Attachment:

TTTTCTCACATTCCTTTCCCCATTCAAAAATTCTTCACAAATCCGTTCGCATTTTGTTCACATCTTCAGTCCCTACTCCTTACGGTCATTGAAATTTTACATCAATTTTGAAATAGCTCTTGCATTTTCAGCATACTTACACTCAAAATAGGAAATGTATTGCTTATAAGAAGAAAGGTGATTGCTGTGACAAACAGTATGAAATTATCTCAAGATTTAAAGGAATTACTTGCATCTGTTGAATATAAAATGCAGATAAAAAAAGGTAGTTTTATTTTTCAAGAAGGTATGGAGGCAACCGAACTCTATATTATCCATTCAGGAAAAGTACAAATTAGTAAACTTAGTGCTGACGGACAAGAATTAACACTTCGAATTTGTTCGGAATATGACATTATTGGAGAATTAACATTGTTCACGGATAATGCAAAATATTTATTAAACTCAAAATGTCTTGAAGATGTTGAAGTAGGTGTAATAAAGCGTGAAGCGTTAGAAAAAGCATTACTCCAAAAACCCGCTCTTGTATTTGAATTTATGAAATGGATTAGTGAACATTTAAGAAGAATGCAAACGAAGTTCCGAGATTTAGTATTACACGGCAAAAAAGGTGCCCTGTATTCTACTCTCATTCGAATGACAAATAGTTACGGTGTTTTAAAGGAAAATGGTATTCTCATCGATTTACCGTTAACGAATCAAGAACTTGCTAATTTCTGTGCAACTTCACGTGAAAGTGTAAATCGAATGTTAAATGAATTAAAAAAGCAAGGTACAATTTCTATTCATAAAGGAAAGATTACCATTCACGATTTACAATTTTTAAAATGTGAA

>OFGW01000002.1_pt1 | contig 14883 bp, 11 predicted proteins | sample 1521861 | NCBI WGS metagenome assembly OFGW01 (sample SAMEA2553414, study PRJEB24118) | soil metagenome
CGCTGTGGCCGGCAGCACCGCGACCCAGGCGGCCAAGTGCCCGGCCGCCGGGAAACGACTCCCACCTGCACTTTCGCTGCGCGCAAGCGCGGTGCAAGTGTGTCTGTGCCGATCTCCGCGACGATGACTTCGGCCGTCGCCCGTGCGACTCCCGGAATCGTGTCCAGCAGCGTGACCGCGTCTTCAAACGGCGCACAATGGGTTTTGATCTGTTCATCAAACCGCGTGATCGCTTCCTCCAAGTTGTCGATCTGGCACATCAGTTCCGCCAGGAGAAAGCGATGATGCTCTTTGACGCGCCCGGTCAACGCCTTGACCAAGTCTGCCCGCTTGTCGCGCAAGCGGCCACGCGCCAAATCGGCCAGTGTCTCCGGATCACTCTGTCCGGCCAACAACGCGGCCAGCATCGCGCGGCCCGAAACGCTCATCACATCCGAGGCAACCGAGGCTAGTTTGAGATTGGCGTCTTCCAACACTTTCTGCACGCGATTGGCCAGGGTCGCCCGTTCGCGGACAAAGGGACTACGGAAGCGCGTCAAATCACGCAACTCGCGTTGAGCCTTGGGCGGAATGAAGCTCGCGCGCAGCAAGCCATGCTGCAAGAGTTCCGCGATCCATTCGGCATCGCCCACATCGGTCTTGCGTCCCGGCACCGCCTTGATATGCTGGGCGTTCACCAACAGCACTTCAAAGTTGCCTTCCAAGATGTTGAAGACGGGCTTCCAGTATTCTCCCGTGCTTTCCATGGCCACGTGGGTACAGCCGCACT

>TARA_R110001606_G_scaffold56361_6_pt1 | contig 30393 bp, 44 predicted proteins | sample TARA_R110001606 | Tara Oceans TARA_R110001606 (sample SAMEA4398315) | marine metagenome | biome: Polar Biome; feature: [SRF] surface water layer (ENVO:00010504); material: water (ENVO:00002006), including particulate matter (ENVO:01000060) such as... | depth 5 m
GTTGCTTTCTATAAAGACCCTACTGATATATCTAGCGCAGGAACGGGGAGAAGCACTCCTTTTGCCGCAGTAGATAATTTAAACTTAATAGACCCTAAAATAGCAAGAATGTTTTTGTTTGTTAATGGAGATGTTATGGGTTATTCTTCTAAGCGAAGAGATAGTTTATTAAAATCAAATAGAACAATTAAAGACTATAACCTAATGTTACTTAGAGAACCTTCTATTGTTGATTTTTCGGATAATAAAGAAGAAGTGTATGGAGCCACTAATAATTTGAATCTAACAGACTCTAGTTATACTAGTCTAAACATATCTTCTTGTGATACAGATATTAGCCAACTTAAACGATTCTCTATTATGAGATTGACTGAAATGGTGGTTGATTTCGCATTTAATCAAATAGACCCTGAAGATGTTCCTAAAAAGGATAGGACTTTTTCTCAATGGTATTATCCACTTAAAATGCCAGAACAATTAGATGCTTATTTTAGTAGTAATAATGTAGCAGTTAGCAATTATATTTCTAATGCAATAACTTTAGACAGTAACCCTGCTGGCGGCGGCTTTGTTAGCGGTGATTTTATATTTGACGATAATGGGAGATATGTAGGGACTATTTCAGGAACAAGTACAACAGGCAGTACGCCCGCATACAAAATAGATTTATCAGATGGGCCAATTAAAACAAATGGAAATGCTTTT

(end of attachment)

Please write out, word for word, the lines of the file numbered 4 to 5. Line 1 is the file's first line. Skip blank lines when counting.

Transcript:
>TARA_R110001606_G_scaffold56361_6_pt1 | contig 30393 bp, 44 predicted proteins | sample TARA_R110001606 | Tara Oceans TARA_R110001606 (sample SAMEA4398315) | marine metagenome | biome: Polar Biome; feature: [SRF] surface water layer (ENVO:00010504); material: water (ENVO:00002006), including particulate matter (ENVO:01000060) such as... | depth 5 m
GTTGCTTTCTATAAAGACCCTACTGATATATCTAGCGCAGGAACGGGGAGAAGCACTCCTTTTGCCGCAGTAGATAATTTAAACTTAATAGACCCTAAAATAGCAAGAATGTTTTTGTTTGTTAATGGAGATGTTATGGGTTATTCTTCTAAGCGAAGAGATAGTTTATTAAAATCAAATAGAACAATTAAAGACTATAACCTAATGTTACTTAGAGAACCTTCTATTGTTGATTTTTCGGATAATAAAGAAGAAGTGTATGGAGCCACTAATAATTTGAATCTAACAGACTCTAGTTATACTAGTCTAAACATATCTTCTTGTGATACAGATATTAGCCAACTTAAACGATTCTCTATTATGAGATTGACTGAAATGGTGGTTGATTTCGCATTTAATCAAATAGACCCTGAAGATGTTCCTAAAAAGGATAGGACTTTTTCTCAATGGTATTATCCACTTAAAATGCCAGAACAATTAGATGCTTATTTTAGTAGTAATAATGTAGCAGTTAGCAATTATATTTCTAATGCAATAACTTTAGACAGTAACCCTGCTGGCGGCGGCTTTGTTAGCGGTGATTTTATATTTGACGATAATGGGAGATATGTAGGGACTATTTCAGGAACAAGTACAACAGGCAGTACGCCCGCATACAAAATAGATTTATCAGATGGGCCAATTAAAACAAATGGAAATGCTTTT